No. But there was that time I delivered an astro jump to what I’m pretty sure was an orgy.
Allow me to back up.
Summer after high school, I got a job delivering astro jumps, aka “bouncy castles”. The job interview consisted of two questions: “Do you have a driver’s license?” and “Do you have a truck?” Since my answers to both was “yeah” I was hired.
My boss’ name was Jim and he explained what a sweet gig delivering astro jumps is. “You show up at 7. Load up your truck. Make your deliveries. Then you get the rest of the day off until the evening. Then go pick ’em up. You get to sit out the heat, which is pretty sweet, right? You can have a beer or whatever. Wait, hold up, how old are you?”
“18,” I said.
He shrugged. “So you can have a couple Sprites or somethin’. Anyway, I’ll go out with you the first time, show you the ropes.”
The night before my first day, I felt nervous. It would be my first time doing honest-to-God physical labor and I worried I’d look like a wuss. I saw the jumpers on my interview. Imagine big blue plastic bales of rolled hay. And the other drivers all wore Dickies and Oakley shades, while I wore pop punk t-shirts and had to stop every now and then to wipe sweat off my glasses.
My dad gave me some advice. “Look, just ask clear questions, do everything he’s doing. And if you fuck up, its not that big a deal. You’ll learn a lot. First days are always interesting.
Next day, Jim and I loaded up two trucks full of deliveries–an assorted variety of cartoon-themed inflatable play houses, generators and industrial fans, cotton candy machines with corresponding syrups, extension cords, power strips, and a clipboard full of paperwork. Throughout the day I lifted heavy layers of stitched-together tarps, spat on my hands to prevent callouses, and grimaced as the radio played nothing by Tal Bachman and Five For Fighting.
My t-shirt slick and my glasses streaked with salty dribbles of sweat, I felt good. I could do this job.
The last stop took us away from town. Way away. We had one jumper and fan to drop off. Our trucks jostled from pot hole to pot hole down an unpaved dirt road that twisted through a canyon.
We came to to the wooden fence bordering the property and navigated our trucks underneath the quaint wooden archway that served as an entry point.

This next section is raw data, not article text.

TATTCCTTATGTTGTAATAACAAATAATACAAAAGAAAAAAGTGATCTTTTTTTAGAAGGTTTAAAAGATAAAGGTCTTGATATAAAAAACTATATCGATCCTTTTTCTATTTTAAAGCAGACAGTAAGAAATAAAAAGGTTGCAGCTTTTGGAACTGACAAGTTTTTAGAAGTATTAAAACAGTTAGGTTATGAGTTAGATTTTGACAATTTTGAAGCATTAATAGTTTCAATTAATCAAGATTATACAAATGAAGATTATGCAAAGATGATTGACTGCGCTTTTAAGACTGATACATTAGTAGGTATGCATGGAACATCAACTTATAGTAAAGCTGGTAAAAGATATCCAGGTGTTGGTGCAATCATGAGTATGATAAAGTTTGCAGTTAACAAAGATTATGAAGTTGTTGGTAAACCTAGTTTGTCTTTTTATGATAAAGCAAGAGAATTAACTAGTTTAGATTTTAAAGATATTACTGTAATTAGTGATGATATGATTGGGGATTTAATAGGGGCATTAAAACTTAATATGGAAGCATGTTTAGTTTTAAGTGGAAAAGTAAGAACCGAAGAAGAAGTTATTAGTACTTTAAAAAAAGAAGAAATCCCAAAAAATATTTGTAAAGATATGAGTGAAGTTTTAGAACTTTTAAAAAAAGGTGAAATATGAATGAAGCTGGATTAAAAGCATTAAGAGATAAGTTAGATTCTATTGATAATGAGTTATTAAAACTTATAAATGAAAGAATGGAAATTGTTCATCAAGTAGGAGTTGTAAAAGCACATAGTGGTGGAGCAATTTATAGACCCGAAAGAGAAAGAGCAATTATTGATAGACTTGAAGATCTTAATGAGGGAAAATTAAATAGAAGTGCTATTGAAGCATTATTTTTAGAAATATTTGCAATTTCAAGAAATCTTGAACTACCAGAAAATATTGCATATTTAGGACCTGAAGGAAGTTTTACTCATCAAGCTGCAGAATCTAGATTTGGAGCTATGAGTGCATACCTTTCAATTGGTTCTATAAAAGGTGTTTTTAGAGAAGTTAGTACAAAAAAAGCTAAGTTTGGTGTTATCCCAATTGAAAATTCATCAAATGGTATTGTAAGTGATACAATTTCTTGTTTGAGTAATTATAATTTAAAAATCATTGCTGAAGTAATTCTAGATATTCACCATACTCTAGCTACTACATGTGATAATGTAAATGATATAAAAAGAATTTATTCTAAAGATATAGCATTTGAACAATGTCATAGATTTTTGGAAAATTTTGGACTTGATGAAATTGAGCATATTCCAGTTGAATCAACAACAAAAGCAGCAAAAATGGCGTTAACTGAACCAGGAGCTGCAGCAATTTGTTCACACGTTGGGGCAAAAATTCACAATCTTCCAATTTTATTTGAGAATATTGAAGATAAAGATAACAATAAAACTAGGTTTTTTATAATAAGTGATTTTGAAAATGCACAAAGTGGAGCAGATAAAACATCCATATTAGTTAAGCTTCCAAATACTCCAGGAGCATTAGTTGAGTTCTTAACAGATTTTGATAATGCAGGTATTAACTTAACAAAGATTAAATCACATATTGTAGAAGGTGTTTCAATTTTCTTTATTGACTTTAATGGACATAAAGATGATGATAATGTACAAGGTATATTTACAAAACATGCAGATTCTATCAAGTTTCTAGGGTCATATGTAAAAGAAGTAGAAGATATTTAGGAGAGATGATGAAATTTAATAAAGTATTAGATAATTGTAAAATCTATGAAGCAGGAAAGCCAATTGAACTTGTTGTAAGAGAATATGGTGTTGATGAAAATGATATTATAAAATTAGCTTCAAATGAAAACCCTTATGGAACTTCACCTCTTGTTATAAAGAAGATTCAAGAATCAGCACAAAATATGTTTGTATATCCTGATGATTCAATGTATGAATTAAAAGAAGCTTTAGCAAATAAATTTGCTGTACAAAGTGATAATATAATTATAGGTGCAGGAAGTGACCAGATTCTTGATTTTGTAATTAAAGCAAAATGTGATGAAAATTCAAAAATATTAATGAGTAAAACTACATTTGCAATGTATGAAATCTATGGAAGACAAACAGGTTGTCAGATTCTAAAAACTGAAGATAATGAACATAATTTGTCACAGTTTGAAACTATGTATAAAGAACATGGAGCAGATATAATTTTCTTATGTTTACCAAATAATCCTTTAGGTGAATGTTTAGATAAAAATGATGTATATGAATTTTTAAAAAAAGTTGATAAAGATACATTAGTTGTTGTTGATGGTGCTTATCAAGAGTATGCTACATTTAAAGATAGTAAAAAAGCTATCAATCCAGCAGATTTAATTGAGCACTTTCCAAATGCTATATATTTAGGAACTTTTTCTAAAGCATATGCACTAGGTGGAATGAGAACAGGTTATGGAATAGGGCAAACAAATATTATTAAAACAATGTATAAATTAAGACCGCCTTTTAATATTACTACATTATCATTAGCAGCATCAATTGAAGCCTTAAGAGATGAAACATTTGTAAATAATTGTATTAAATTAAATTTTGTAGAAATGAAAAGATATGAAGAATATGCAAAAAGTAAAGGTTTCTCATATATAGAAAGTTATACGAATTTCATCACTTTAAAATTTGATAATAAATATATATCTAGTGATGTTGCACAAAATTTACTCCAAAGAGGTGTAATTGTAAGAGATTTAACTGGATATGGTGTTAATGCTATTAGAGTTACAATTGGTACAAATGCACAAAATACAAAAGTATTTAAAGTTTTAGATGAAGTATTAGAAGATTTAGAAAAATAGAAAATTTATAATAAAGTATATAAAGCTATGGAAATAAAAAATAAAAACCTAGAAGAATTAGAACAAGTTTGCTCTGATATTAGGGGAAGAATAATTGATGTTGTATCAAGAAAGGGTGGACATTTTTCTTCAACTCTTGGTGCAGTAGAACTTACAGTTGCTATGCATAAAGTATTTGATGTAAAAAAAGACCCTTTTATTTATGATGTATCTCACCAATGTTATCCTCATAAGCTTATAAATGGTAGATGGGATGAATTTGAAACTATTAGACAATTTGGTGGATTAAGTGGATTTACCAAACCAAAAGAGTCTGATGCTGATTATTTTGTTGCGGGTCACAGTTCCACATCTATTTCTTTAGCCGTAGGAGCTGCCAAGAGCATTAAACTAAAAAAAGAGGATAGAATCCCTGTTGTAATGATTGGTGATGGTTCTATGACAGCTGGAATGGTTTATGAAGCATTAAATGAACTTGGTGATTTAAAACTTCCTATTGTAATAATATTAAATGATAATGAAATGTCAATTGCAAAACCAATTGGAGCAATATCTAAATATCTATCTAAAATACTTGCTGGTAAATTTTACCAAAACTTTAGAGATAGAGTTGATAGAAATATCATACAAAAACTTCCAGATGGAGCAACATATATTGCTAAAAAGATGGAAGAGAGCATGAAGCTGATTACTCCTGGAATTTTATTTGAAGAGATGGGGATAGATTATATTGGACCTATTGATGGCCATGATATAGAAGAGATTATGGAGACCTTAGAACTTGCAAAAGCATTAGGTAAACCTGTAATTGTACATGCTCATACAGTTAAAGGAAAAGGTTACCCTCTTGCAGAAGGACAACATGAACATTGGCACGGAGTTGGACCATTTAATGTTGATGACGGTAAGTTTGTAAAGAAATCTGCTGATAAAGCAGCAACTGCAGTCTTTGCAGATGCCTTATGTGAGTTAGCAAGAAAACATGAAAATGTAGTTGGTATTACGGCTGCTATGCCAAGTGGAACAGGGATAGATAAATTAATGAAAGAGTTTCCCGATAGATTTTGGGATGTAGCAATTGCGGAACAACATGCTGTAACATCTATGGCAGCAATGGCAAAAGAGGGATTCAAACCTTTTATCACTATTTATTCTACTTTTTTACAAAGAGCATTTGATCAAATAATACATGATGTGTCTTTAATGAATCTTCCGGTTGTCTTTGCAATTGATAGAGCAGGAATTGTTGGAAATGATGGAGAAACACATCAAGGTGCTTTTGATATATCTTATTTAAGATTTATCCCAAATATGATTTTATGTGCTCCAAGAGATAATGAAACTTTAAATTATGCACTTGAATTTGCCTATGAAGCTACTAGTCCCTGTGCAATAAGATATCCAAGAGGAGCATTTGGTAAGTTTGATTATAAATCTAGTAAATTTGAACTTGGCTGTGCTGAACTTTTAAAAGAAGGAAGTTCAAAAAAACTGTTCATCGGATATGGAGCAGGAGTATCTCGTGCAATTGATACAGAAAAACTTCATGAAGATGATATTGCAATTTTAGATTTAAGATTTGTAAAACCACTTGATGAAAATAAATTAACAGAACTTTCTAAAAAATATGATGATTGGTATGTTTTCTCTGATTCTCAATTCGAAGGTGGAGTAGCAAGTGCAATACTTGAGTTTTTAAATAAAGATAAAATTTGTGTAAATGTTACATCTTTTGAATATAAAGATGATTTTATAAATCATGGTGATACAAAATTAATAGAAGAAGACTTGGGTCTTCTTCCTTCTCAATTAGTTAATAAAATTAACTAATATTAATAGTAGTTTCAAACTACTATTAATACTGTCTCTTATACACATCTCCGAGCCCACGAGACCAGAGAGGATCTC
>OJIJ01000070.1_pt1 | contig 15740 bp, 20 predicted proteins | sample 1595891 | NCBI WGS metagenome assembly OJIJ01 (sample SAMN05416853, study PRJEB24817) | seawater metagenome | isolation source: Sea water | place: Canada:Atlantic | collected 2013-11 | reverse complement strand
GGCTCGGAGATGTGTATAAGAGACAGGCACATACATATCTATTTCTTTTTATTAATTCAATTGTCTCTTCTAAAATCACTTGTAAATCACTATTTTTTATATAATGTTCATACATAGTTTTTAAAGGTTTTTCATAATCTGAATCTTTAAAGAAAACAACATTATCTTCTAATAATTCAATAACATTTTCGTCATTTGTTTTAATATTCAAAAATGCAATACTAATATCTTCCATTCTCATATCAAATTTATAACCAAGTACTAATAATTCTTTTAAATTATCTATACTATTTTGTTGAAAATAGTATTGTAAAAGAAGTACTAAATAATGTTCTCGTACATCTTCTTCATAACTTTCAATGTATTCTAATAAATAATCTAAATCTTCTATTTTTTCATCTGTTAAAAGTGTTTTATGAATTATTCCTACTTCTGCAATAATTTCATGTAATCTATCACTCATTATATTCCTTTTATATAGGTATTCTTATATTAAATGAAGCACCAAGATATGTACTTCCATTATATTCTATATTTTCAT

A few old horses chewed whatever-horses-chew as we surveyed the landscape. “This is weird,” Jim said, breathing the words into the heavy, manure-scented air.
From the garage, we heard a chirpy, perky voice. “Hello! Are you guys here with the jumper.” She was a petite blonde woman, in a tank top and bathing suit underneath. She was maybe mid-30s, although parts of her body were, quite clearly, much younger than that.
All the destinations we’d been to so far had certain touchstones: lots of cheap plastic toys strewn about the set-up spot that had to be cleared away; stacks of colorful plastic plates and cups the size and portion for young children; banners and streamers exuberantly emblazoned with the words “Happy birthday.”
This place had none of those things. No toys, no bikes, no cake, no generic bargain-priced soda in two-liter bottles, no decorations, and absolutely no kids. My boss was right–this place was weird.
I flipped the jumper off the truck, popped it onto the dolly, and wheeled it into the backyard. The back of the house stood in contrast to the rustic front. Instead of horses and dirt and desert vegetation, there was a glistening pool, patio furniture, and well-kept Italian-style stonework. It was less cowboy chic and more Playboy grotto.
It would be a great place for a kids pool party, except for the fact that there were no kids. Instead, three more adults, each displaying sculpted and tanned bodies, sat around a table casually sipping beers.
Once we found a decent spot to set up, I flipped the switch on the jumper and it expanded. It wasn’t a cartoon-themed one–it could best be described as a slide, red and inviting.
“Now, we’re okay to keep this overnight, right?” the woman asked.
“Sure,” Jim said. He drew out the “sh” sound as though his faith in the “customer is always right” ethos was starting to waiver.
We got in our trucks and were halfway back through the archway when Jim’s truck stopped, which meant mine stopped, which meant we were both out again, walking back to the grotto.
“Everything okay?” the woman asked.
“Yeah…” my boss said, “just wanted to make sure you understand the cleaning policy in regards to these jumpers. Don’t want to come back tomorrow and find anything left in there… or stains or whatever.”
The woman giggled and said, “We’ll clean it real good, I promise.”
As we drove off, I thought how my dad was right: first days are always interesting.